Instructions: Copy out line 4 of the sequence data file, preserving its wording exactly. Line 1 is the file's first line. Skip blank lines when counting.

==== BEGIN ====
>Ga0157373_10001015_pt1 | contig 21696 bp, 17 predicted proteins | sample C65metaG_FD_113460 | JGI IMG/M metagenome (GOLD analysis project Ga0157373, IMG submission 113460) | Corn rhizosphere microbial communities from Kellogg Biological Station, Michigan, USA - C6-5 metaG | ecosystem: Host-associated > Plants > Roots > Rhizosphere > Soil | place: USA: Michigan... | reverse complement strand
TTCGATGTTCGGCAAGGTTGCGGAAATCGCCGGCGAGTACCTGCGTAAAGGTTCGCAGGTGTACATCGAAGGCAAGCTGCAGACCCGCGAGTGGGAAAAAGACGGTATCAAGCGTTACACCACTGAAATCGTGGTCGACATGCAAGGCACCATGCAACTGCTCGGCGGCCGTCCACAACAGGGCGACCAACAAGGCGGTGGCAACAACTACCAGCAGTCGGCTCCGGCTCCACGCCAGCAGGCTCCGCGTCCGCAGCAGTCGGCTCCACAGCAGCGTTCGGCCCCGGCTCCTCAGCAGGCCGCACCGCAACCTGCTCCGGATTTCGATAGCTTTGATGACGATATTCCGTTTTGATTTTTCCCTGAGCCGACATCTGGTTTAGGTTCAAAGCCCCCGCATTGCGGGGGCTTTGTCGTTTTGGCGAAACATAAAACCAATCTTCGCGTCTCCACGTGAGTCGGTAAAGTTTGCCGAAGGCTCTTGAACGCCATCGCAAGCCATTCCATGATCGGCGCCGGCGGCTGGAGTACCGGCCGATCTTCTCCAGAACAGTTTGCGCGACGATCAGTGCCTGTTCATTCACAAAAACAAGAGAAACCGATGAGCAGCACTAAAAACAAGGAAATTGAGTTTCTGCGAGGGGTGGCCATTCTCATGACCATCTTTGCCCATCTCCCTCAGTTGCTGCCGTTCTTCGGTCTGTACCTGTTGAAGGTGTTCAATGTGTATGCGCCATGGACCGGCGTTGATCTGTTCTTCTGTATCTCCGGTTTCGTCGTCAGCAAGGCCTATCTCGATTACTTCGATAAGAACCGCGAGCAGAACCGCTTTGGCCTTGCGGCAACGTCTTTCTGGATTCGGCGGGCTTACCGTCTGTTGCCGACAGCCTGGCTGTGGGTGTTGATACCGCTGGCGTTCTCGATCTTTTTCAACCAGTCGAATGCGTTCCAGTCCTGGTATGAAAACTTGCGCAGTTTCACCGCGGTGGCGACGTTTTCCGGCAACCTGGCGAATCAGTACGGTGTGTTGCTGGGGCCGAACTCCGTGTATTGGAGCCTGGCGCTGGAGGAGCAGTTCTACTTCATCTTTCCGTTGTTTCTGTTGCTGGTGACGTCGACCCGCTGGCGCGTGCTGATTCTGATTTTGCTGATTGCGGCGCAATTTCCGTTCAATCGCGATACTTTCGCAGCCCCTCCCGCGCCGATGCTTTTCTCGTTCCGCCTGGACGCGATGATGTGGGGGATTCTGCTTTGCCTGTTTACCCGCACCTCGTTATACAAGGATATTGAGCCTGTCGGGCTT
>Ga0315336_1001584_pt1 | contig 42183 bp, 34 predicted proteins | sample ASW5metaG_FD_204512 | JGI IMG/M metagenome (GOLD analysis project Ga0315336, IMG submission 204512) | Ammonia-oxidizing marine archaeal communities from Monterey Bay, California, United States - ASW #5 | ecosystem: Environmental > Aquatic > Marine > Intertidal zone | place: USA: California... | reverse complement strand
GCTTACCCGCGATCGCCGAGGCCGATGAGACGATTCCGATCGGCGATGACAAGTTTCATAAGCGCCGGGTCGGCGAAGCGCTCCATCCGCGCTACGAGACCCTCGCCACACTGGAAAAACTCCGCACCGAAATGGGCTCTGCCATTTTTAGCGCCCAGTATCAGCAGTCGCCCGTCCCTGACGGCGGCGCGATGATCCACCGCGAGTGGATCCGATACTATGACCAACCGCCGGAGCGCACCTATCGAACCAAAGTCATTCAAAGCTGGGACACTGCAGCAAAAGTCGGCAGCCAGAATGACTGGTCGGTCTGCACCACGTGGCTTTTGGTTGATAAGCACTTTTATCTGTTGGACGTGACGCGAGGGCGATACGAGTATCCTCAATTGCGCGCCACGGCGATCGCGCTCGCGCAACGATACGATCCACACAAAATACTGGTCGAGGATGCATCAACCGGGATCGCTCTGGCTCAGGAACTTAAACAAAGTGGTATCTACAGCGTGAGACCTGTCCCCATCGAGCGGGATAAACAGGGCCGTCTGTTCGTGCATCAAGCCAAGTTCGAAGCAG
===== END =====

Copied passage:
GCTTACCCGCGATCGCCGAGGCCGATGAGACGATTCCGATCGGCGATGACAAGTTTCATAAGCGCCGGGTCGGCGAAGCGCTCCATCCGCGCTACGAGACCCTCGCCACACTGGAAAAACTCCGCACCGAAATGGGCTCTGCCATTTTTAGCGCCCAGTATCAGCAGTCGCCCGTCCCTGACGGCGGCGCGATGATCCACCGCGAGTGGATCCGATACTATGACCAACCGCCGGAGCGCACCTATCGAACCAAAGTCATTCAAAGCTGGGACACTGCAGCAAAAGTCGGCAGCCAGAATGACTGGTCGGTCTGCACCACGTGGCTTTTGGTTGATAAGCACTTTTATCTGTTGGACGTGACGCGAGGGCGATACGAGTATCCTCAATTGCGCGCCACGGCGATCGCGCTCGCGCAACGATACGATCCACACAAAATACTGGTCGAGGATGCATCAACCGGGATCGCTCTGGCTCAGGAACTTAAACAAAGTGGTATCTACAGCGTGAGACCTGTCCCCATCGAGCGGGATAAACAGGGCCGTCTGTTCGTGCATCAAGCCAAGTTCGAAGCAG